Hernán Cortés is the Spanish explorer who is credited with introducing the tomato to Europe. He did this after successfully capturing Tenochtitlan’s city in 1521, and he used the Spanish colonial system to spread the fruit successfully across the rest of the world.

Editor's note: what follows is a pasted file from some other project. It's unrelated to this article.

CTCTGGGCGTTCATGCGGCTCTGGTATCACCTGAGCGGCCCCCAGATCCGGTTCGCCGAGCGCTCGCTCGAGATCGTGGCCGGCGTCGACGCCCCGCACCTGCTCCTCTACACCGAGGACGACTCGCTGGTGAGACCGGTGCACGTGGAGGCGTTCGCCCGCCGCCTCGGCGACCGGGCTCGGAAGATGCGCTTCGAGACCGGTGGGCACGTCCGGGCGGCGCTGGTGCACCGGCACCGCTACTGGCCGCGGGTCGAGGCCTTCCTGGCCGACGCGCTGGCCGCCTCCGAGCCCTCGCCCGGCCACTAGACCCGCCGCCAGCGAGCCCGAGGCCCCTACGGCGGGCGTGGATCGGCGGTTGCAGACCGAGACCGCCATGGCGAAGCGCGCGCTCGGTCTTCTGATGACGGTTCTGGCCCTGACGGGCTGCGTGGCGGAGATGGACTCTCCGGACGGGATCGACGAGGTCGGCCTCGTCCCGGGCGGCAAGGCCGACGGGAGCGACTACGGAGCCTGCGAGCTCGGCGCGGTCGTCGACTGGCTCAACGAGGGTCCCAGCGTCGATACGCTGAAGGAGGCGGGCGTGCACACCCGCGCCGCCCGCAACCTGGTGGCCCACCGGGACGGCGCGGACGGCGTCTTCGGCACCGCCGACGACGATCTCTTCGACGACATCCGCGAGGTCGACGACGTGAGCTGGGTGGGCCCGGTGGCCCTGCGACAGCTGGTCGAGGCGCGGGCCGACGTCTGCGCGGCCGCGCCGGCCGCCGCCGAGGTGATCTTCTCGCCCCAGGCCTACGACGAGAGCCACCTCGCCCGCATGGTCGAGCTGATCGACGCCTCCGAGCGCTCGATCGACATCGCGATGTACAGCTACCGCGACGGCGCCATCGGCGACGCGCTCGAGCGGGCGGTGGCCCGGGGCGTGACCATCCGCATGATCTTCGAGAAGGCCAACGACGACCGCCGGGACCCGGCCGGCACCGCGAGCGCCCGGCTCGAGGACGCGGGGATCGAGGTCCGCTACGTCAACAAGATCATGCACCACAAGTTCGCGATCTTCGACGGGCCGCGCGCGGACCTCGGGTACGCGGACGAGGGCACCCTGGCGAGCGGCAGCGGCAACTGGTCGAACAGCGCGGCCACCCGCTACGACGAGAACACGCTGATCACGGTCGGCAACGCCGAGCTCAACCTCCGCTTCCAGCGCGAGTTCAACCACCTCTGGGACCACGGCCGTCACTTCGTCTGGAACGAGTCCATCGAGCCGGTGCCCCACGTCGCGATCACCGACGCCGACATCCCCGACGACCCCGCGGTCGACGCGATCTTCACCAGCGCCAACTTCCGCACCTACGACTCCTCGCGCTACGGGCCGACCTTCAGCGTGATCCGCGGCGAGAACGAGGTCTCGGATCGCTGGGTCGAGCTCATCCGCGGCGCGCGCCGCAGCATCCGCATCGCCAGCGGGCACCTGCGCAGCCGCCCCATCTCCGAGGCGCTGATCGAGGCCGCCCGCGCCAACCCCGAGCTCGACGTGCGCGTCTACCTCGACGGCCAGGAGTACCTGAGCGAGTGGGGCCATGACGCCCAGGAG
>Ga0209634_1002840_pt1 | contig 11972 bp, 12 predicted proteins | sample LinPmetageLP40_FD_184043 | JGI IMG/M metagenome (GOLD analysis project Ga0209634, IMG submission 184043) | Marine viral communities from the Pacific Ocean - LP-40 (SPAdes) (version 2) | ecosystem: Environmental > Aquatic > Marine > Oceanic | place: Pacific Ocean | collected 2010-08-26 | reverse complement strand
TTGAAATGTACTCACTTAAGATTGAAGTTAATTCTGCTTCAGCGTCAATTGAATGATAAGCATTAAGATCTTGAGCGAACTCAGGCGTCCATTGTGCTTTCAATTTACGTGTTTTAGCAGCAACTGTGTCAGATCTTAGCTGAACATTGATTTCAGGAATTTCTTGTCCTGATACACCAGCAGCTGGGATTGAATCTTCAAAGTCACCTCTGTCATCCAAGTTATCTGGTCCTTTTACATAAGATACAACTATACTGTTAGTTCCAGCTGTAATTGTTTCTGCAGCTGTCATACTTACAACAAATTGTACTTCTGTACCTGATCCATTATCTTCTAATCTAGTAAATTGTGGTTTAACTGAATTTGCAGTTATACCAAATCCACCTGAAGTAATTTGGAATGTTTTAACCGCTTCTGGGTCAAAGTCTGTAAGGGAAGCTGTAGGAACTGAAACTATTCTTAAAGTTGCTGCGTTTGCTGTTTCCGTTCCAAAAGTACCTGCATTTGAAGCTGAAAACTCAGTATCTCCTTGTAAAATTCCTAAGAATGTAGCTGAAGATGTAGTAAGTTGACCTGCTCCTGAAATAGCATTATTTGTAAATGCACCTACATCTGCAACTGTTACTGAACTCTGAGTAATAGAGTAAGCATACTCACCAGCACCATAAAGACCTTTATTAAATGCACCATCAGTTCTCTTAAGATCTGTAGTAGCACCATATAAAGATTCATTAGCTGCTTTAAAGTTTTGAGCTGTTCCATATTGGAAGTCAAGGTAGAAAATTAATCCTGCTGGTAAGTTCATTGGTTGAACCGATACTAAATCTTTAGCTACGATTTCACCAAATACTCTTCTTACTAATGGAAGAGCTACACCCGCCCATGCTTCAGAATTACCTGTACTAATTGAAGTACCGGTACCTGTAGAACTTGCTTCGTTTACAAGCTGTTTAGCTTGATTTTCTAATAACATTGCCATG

Before reaching Europe, tomatoes first made their way to the Caribbean islands. And after Europe, the naval path to the Philippines was used to take the plant to Asia. Its path to Europe, and specifically Italy (where tomato’s culinary popularity first took off), is harder to trace, but there have been several handwritten accounts to read. The first of these dates to 1548 in Tuscany, where the fruit was improperly thought to be a type of eggplant, and it was named “Pomodoro” or pomi d’oro.  You might think the “Pomodoro” caused shock waves across the country and transformed the landscape of Italian cuisine as soon as it entered the market – alas, this was not the case. Many of the Italian tomato dishes that we know and love today are quite recent. It wasn’t until the late nineteenth century that the modern-day tomato had firmly cemented its roots in Italian culture. Pasta and pizzas were around for quite some time by this point, but they depended on base ingredients such as cheese and olive oil for flavor until someone had the bright idea of adding tomato sauce.